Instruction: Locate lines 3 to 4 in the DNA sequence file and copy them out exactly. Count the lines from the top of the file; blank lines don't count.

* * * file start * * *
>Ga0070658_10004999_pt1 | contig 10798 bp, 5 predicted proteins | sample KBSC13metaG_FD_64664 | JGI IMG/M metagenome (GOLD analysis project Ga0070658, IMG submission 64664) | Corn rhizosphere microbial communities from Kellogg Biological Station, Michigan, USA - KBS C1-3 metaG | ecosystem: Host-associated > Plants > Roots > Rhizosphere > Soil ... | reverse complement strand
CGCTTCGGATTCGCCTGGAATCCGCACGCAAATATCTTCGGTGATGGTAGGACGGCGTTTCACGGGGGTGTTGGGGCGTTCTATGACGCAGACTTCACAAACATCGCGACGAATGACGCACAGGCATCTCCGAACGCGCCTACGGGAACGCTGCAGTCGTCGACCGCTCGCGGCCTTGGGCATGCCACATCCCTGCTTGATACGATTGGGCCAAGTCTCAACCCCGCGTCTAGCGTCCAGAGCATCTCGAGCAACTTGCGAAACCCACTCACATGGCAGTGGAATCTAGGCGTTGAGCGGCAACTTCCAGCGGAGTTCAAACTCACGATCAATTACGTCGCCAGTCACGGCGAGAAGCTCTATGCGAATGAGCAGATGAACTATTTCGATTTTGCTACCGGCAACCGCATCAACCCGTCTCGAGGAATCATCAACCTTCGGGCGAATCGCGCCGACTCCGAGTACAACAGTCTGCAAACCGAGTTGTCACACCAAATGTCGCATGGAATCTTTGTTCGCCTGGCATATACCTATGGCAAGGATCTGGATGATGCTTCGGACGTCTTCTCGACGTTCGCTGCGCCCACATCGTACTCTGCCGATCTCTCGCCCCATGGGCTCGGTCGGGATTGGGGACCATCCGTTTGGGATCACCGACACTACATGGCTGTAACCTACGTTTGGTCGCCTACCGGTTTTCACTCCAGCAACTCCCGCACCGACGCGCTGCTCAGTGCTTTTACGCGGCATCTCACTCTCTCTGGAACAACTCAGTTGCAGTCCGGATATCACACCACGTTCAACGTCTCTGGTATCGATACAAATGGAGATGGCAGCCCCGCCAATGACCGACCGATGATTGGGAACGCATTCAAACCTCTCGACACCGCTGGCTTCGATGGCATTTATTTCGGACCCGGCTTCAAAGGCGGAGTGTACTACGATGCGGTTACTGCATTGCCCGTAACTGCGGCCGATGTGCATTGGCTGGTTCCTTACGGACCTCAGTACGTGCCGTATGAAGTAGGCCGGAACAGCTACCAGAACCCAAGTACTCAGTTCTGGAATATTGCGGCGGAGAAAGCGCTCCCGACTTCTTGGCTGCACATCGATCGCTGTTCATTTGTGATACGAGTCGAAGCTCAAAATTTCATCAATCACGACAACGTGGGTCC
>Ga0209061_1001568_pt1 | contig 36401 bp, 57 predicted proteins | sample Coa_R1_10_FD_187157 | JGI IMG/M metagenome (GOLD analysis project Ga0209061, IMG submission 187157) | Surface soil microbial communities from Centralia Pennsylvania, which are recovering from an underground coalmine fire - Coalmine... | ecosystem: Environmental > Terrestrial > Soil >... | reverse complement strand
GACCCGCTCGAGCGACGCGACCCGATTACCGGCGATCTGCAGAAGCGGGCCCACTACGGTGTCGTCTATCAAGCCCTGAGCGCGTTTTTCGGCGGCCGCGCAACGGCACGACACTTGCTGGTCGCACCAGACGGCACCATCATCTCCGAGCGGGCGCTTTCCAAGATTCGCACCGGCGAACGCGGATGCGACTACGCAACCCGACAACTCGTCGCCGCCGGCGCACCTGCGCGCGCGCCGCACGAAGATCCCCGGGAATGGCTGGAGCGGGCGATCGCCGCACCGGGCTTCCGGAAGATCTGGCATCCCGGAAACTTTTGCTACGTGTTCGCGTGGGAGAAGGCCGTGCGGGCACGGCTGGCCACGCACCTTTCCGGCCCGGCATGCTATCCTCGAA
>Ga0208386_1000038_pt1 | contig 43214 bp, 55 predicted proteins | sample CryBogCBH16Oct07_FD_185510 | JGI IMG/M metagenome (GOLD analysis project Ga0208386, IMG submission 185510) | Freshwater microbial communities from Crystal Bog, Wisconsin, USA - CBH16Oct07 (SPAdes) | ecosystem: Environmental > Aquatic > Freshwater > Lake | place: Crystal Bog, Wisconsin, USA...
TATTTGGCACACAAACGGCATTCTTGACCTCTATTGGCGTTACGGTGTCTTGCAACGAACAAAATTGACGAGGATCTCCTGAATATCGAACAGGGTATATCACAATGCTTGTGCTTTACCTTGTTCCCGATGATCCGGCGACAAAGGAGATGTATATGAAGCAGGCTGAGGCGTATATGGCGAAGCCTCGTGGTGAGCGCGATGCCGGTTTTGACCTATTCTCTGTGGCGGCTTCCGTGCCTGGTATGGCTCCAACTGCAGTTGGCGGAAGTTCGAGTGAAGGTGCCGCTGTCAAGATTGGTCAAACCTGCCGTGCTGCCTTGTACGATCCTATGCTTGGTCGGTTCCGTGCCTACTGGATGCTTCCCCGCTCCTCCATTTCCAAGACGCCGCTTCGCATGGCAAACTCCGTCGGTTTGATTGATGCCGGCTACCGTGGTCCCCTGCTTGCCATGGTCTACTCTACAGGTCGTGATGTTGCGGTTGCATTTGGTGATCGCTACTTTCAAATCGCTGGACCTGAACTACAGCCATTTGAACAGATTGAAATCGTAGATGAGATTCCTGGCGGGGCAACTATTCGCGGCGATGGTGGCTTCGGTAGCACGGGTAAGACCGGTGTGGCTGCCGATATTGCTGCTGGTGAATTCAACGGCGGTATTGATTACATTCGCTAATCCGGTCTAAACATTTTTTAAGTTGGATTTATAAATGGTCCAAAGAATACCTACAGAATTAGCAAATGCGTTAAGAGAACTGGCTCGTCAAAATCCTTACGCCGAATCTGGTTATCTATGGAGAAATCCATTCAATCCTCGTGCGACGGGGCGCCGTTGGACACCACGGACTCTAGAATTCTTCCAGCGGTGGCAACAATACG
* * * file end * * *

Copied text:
>Ga0209061_1001568_pt1 | contig 36401 bp, 57 predicted proteins | sample Coa_R1_10_FD_187157 | JGI IMG/M metagenome (GOLD analysis project Ga0209061, IMG submission 187157) | Surface soil microbial communities from Centralia Pennsylvania, which are recovering from an underground coalmine fire - Coalmine... | ecosystem: Environmental > Terrestrial > Soil >... | reverse complement strand
GACCCGCTCGAGCGACGCGACCCGATTACCGGCGATCTGCAGAAGCGGGCCCACTACGGTGTCGTCTATCAAGCCCTGAGCGCGTTTTTCGGCGGCCGCGCAACGGCACGACACTTGCTGGTCGCACCAGACGGCACCATCATCTCCGAGCGGGCGCTTTCCAAGATTCGCACCGGCGAACGCGGATGCGACTACGCAACCCGACAACTCGTCGCCGCCGGCGCACCTGCGCGCGCGCCGCACGAAGATCCCCGGGAATGGCTGGAGCGGGCGATCGCCGCACCGGGCTTCCGGAAGATCTGGCATCCCGGAAACTTTTGCTACGTGTTCGCGTGGGAGAAGGCCGTGCGGGCACGGCTGGCCACGCACCTTTCCGGCCCGGCATGCTATCCTCGAA